Now and Then: Haeinsa Temple

Haeinsa 1902

Inside the famed Janggyeong-panjeon at Haeinsa Temple from 1902.

Hello Again Everyone!!

Haeinsa Temple was first founded in 802 A.D. The name of the temple, in English, means “Temple of the Ocean Mudra Temple.” Alongside Tongdosa Temple and Songgwangsa Temple, Haeinsa Temple is one of the three jewel temples. Haeinsa Temple represents the Dharma aspect of the three jewels.

The temple is located in present day Hapcheon, Gyeongsangnam-do, and it was established by two monks: Suneung and Ijeong. According to legend, the temple was established after the two monks helped heal King Aejang’s wife from a serious illness. As a sign of appreciation, the king ordered the construction of Haeinsa Temple. Another story that surrounds the creation of the temple, as written by Choe Chiwon in 900 A.D., states that Suneung and Ijeong gained the support of the queen who had converted to Buddhism. Through her new found devotion, and financial backing, they constructed the temple. Either way, the amazing Haeinsa Temple was constructed for future generations to enjoy and appreciate.

Throughout the years, Haeinsa Temple has been expanded a number of times first starting in the 10th century. It was then continued in 1488, 1622, and 1644. Tragically, the temple was burned to the ground in 1817 and was rebuilt the following year. Amazingly, the temple has had more than its fair share of fires with seven in total devastating the grounds.

During the Korean War (1950-53), a crisis was averted in September, 1951. It would be the closest that the Tripitaka Koreana would come to its complete destruction. After the Battle of Incheon, South Korea was turning the war around; however, some North Korean forces refused to retreat. In total, about a thousand North Korean soldiers remained around Haeinsa Temple as a guerrilla force. The U.N. forces were ordered to bomb Haeinsa Temple using four bombers to weed out these enemy forces from allied territory. Fortunately, Kim Young was the leading pilot of these planes, and he disobeyed the command to bomb the temple. In time, the North Korean forces retreated and Haeinsa Temple was spared from bombing.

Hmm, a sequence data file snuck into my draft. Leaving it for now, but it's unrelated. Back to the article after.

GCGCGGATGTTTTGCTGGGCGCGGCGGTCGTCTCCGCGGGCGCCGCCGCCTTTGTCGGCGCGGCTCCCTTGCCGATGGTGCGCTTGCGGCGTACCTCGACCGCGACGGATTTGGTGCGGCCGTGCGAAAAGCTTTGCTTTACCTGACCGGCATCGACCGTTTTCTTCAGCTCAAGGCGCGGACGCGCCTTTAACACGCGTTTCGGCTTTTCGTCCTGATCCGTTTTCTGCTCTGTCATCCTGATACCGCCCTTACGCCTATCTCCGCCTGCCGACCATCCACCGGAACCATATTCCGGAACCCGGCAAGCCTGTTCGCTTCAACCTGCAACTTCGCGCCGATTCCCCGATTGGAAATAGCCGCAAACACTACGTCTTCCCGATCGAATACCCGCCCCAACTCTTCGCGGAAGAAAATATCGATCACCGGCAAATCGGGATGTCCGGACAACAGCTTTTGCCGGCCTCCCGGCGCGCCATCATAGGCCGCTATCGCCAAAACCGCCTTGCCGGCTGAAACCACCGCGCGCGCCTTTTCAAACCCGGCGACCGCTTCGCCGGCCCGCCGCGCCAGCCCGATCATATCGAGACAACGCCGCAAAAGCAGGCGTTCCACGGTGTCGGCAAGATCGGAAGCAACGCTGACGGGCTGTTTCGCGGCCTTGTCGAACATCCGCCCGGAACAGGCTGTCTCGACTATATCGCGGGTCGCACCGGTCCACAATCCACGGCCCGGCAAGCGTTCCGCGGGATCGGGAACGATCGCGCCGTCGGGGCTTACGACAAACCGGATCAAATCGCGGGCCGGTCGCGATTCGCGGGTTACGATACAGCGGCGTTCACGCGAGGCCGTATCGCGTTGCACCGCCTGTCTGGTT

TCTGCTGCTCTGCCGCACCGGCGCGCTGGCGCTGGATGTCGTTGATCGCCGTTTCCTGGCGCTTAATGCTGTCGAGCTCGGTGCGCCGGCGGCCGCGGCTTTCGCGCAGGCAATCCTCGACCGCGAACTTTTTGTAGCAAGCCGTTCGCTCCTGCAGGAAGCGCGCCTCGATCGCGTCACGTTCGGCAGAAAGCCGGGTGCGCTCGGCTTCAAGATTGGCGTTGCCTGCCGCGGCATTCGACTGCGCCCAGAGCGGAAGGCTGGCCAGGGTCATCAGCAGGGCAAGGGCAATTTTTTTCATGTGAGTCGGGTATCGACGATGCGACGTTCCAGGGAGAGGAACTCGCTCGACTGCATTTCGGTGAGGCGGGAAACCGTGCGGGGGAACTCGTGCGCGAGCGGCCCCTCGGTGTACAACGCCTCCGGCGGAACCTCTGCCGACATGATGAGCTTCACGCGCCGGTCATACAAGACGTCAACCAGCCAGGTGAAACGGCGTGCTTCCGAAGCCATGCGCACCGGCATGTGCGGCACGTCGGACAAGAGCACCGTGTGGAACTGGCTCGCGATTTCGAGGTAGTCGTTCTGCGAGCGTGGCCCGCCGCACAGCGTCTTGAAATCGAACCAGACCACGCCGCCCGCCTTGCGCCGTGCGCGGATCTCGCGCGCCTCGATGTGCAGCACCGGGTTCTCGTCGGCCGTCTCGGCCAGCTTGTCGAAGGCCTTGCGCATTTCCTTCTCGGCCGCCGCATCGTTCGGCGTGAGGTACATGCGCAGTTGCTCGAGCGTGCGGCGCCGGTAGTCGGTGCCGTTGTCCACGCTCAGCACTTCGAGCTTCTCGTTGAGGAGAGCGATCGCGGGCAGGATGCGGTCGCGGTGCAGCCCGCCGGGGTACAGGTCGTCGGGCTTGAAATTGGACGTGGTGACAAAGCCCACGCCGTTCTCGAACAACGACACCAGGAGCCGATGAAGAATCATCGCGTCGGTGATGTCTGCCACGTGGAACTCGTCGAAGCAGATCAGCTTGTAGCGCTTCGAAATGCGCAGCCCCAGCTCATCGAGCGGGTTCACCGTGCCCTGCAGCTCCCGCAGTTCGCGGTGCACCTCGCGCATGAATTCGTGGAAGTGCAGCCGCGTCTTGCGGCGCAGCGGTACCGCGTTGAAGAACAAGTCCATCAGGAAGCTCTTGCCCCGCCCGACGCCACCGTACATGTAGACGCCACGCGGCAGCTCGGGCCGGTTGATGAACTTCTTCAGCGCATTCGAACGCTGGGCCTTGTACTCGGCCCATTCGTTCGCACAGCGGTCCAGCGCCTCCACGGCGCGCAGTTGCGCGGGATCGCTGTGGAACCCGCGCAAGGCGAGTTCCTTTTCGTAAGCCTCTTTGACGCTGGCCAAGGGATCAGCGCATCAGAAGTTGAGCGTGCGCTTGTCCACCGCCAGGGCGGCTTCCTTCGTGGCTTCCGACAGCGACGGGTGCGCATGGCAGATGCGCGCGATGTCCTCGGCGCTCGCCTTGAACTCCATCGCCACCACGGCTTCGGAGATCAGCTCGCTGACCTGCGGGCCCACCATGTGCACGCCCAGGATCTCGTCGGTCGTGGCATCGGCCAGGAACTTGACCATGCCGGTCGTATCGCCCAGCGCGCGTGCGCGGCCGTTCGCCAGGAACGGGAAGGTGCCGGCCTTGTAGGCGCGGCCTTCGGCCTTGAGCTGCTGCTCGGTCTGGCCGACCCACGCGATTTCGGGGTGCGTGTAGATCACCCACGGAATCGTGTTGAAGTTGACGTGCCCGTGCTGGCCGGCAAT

Haeinsa Temple is best known for the Tripitaka Koreana, which was first housed at the temple in 1398. In total, 81,258 wooden blocks are housed inside the Janggyeong-panjeon, which acts as the blocks’ library. The Tripitaka Koreana was first made in 1087; however, they were completely destroyed by the invading Mongols. It would take over a hundred years, and from 1236 to 1251, for them to be remade again under the royal order of King Gojong (r. 1213-1259).

Haeinsa Temple houses three national treasures and thirteen treasures. Of these three national treasures, all three are directly related to the Tripitaka Koreana including the wooden blocks and the blocks’ library, the Janggyeong-panjeon. In 1995, the temple was designated a UNESCO World Heritage Site.

Haeinsa

Visitors out in front of the Iljumun Gate at Haeinsa Temple from the turn of the 20th century.

Haeinsa Gugwangru 1915

The Gugwang-ru Pavilion from 1915.

Haeinsa pagoda 1915

The three-story pagoda from out in front of the main hall from 1915.

Haeinsa 1961

The main hall from 1961.

haeinsa Samseonggak

The former Samseong-gak; and now, present day Dokseong-gak, from the 1960s.

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Inside the Janggyeong-panjeon library, once more.

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How the Iljumun Gate looks in its present form.

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The main hall and three-story stone pagoda.

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The Dokseong-gak.

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A look inside the Janggyeong-panjeon in 2007. Unfortunately, you can no longer take any photography inside the library.

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